Ayurveda: the Ancient Indian Art and Science of Creating Pattern-Breaking, Sustainable Change

Six years ago, as a 20-year-old college student in New York City, I asked myself a question that would end up dramatically changing the course of my life forever. I had just been admitted into the Catherine B. Reynolds Scholarship Program in Social Entrepreneurship, which defined social entrepreneurship as “pattern-breaking, sustainable and scalable change related to issues of social importance.” How can I create pattern-breaking change, in a sustainable way, within my own life, and scale those changes into the work I wish to do in the world? I asked myself. Ayurveda, the art and science of life from ancient India, has undoubtedly been the answer to this powerful question. Continue reading

Reynolds Retreat Reflections

I recently had the wonderful opportunity to attend a two-day kickoff retreat for a social entrepreneurship scholarship program I was part of as a college student at NYU. The Catherine B. Reynolds program is “designed to attract, encourage and train a new generation of leaders in public service. The program  exposes a highly selective group of undergraduate and graduate students to the cross-disciplinary  skills, experiences and networking opportunities needed to advance and support their efforts to realize sustainable and scalable pattern-breaking solutions to society’s most intractable problems.” Continue reading

Homeless, not Hopeless…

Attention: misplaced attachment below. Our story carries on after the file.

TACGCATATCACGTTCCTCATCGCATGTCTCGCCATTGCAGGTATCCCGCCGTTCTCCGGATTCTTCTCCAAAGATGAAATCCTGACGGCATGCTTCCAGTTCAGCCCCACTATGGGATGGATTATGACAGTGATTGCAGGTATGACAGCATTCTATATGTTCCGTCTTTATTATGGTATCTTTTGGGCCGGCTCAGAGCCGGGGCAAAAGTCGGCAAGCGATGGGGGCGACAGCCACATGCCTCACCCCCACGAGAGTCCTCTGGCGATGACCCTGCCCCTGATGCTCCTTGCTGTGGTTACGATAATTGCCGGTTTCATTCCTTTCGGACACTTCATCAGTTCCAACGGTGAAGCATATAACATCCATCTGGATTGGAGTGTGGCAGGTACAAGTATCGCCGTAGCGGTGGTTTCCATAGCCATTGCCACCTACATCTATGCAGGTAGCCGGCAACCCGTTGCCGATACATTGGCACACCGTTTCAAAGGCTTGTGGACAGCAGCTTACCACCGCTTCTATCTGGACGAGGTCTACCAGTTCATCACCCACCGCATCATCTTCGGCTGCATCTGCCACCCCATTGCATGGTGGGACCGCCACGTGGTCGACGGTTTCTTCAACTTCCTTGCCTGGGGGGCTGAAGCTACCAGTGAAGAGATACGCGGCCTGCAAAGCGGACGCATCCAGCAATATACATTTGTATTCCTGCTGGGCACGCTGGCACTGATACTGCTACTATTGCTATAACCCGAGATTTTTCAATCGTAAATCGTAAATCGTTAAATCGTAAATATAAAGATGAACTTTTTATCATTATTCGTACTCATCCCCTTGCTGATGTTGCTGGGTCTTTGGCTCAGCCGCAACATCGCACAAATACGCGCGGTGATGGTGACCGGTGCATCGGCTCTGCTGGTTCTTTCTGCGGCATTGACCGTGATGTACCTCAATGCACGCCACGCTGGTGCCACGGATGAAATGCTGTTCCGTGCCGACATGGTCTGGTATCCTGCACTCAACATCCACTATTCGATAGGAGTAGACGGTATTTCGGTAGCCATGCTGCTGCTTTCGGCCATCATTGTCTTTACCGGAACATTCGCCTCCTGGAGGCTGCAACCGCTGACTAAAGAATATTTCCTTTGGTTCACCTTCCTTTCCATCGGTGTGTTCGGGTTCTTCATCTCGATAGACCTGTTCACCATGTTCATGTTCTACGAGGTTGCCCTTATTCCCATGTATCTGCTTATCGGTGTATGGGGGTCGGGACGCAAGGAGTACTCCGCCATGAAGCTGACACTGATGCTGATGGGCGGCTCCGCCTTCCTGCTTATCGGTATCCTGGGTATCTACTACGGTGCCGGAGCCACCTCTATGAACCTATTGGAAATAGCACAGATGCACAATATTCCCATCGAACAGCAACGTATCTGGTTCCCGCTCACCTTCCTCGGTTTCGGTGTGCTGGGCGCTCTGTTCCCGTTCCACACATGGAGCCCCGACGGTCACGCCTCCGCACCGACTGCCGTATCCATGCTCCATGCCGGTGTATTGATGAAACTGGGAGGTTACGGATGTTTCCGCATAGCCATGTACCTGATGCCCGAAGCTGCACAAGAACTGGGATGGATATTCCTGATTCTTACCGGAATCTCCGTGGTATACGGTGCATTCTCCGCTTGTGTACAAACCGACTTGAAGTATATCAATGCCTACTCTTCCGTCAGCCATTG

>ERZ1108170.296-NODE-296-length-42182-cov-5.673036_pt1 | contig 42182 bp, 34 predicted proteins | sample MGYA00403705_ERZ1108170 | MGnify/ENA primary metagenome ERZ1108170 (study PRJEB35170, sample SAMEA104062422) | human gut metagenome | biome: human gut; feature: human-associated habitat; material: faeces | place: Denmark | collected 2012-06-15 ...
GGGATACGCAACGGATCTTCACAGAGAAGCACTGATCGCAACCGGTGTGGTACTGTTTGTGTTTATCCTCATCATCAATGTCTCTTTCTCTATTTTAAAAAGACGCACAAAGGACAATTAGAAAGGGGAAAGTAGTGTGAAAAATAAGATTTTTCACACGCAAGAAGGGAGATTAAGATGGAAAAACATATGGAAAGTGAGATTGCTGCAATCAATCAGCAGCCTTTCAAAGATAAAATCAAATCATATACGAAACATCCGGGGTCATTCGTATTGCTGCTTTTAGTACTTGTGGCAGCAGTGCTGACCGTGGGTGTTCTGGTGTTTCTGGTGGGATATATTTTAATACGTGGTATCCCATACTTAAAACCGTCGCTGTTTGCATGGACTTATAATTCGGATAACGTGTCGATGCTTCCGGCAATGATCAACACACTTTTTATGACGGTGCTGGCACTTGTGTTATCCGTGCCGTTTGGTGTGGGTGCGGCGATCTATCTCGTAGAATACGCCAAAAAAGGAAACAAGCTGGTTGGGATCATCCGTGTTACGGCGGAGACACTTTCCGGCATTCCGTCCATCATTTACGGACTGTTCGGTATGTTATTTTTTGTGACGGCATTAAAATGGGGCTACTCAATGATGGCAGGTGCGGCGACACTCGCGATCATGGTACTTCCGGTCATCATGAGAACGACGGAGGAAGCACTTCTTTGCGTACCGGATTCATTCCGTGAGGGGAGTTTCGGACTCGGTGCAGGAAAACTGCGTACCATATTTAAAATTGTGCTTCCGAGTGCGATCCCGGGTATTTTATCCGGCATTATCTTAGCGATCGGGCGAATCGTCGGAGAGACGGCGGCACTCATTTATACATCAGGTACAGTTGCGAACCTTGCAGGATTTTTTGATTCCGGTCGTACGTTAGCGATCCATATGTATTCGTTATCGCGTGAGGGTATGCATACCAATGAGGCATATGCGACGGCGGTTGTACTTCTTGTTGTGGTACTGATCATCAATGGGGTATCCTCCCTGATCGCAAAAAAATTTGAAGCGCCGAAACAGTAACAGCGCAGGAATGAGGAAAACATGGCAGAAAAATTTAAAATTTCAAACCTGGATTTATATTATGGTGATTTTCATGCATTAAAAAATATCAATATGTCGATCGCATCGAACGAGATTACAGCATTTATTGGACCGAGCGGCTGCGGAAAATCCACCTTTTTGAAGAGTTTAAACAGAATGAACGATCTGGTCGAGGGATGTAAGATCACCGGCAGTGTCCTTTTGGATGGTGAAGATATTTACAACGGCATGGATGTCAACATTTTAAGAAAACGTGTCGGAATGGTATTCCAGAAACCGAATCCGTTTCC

Is truly the best way to describe my experience teaching youth at Reciprocity Foundation, an organization that enables homeless and high-risk youth to permanently exit the social services system and start meaningful, sustainable careers in the ‘Creativity Economy’ (e.g. fashion, design, marketing, PR). Through Career & College Preparation, Leadership & Social Entrepreneurship and Integral Well-Being programs, Reciprocity Foundation provides participants with personal and professional tools to transform their lives, and those of their community.

Like the young boys I’d taught at Salaam Balaak Trust in New Delhi, these young New Yorkers had faced many crises of their own: the challenge of homelessness, plus many additional issues involving abuse, addiction, sexual orientation, theft, gang violence, imprisonment, etc. As a result of their experiences, society places many labels upon these youth from an early age. One of the gifts of yoga which I shared with Reciprocity youth is how it puts us in touch with our true Self, which is beyond any of the judgments others may have of us. Continue reading